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Tuesday, February 22, 2011

Mapping Vulnerability

My colleagues and I had a paper accepted to the journal Sustainability Science* this week that discusses some of the opportunities and risks associated with the growing practice of mapping vulnerability to climate change. In that paper, we highlight some of the limitations of vulnerability indices often used in mapping studies as well as the questionable utility of such metrics for actual decision-making on adaptation.

Coincidentally, just this week, I also came across a recent World Bank study entitled, Mapping Vulnerability to Climate Change, which develops a vulnerability index and applies it to Tajikistan. The World Bank study illustrates quite nicely many of the problems we raised with vulnerability mapping practice, from ambiguous vulnerability indices to unfounded claims regarding the decision-relevance of the analysis to a lack of consideration for future changes in biophysical and/or socioeconomic states.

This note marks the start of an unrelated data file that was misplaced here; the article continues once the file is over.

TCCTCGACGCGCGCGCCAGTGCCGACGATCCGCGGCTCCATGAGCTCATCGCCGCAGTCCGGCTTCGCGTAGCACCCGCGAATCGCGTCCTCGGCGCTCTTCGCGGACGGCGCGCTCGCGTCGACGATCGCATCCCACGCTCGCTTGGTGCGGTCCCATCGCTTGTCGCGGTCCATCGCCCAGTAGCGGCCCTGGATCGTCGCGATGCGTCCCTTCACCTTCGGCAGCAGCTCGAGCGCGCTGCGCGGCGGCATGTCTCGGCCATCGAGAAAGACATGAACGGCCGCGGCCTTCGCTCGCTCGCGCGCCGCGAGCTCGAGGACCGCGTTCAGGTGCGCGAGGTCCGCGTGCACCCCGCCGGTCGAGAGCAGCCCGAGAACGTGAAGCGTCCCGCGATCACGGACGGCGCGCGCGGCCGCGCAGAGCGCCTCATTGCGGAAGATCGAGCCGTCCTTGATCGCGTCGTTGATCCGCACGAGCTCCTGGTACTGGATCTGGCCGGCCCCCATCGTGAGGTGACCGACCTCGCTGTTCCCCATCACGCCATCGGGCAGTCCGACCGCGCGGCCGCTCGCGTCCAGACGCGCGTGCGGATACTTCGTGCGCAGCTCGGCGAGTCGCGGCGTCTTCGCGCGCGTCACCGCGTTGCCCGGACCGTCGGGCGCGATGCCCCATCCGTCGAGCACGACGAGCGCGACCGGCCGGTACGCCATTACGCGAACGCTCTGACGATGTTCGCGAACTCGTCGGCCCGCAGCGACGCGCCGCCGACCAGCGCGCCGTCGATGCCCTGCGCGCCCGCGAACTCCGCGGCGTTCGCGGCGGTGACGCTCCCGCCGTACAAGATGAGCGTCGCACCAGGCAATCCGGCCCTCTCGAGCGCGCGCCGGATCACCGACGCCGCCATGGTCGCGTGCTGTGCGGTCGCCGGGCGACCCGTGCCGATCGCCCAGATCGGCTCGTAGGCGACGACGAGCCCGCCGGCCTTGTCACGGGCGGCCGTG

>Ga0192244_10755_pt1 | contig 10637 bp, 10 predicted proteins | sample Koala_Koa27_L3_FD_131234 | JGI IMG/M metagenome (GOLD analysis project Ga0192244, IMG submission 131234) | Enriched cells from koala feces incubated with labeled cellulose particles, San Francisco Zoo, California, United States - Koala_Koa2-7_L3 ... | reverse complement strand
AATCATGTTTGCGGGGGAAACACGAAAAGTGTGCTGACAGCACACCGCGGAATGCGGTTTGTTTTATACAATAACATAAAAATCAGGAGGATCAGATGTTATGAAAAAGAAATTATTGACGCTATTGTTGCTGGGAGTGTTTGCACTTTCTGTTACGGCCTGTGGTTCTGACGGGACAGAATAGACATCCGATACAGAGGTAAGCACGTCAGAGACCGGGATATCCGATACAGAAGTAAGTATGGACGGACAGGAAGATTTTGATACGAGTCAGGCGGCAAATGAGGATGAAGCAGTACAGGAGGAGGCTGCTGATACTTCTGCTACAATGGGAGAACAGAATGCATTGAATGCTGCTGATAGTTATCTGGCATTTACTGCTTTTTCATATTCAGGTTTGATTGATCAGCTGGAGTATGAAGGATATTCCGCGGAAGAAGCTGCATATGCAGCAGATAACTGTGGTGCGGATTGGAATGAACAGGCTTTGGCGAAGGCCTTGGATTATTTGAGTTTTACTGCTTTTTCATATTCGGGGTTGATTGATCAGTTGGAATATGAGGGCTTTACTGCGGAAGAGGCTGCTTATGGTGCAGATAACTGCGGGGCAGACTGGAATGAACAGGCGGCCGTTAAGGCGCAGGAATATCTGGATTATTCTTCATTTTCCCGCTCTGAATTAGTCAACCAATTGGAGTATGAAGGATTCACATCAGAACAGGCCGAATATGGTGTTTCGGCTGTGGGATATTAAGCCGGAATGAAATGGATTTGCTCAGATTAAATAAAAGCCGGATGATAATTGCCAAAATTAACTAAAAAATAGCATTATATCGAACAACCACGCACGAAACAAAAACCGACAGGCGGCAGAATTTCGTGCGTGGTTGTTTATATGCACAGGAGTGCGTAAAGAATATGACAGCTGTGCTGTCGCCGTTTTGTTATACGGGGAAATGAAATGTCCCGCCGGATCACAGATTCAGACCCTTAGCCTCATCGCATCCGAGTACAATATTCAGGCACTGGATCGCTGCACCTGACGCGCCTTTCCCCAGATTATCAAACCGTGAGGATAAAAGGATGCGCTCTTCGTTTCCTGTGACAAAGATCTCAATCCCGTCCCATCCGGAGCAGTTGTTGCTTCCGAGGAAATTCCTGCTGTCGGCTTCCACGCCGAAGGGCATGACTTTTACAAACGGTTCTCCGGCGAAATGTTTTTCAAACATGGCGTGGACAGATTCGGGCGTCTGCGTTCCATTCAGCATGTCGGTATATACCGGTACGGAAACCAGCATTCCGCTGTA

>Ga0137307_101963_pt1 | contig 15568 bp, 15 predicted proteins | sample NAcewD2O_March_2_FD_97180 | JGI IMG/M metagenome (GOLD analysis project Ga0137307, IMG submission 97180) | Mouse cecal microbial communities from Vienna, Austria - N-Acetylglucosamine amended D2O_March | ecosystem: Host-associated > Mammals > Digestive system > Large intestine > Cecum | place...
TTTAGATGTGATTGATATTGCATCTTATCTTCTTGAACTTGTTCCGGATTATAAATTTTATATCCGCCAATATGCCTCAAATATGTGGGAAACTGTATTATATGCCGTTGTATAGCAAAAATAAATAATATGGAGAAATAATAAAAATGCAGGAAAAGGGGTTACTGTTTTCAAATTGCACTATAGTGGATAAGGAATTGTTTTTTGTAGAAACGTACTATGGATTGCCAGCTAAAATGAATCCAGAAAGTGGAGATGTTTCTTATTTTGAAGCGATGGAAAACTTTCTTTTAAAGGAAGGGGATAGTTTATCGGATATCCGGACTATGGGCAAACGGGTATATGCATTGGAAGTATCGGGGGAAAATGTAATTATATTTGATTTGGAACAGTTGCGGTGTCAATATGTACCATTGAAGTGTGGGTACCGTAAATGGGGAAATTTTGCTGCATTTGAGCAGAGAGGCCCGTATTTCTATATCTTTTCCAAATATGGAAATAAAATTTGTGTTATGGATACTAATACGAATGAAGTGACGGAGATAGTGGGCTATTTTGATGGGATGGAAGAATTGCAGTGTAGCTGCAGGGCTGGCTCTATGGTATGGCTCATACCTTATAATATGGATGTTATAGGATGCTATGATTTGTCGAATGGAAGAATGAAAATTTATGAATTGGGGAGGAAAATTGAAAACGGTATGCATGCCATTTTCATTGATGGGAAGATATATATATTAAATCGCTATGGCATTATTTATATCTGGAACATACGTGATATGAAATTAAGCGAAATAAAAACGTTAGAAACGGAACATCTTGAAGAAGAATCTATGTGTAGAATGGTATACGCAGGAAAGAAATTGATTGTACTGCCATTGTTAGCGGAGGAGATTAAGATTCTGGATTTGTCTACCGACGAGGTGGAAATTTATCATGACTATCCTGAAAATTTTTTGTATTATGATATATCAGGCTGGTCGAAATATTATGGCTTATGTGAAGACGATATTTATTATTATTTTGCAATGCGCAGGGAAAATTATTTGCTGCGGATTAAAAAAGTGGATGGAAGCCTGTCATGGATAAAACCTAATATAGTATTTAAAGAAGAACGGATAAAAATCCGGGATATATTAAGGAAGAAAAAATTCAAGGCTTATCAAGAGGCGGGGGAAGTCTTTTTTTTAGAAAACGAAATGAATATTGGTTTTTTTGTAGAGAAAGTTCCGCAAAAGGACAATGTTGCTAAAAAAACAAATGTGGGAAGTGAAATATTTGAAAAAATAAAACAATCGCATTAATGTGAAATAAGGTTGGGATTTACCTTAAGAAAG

One would assume that the World Bank is capable of more rigorous work, and if this is the type of information upon which future decisions regarding the prioritization of investments in adaptation are going to be based, should be worried?

*Preston BL, Yuen EJ, Westaway R (2011) Putting Climate Change Vulnerability on the Map: A Review of Approaches, Benefits, and Risks. Sustainability Science, in press.

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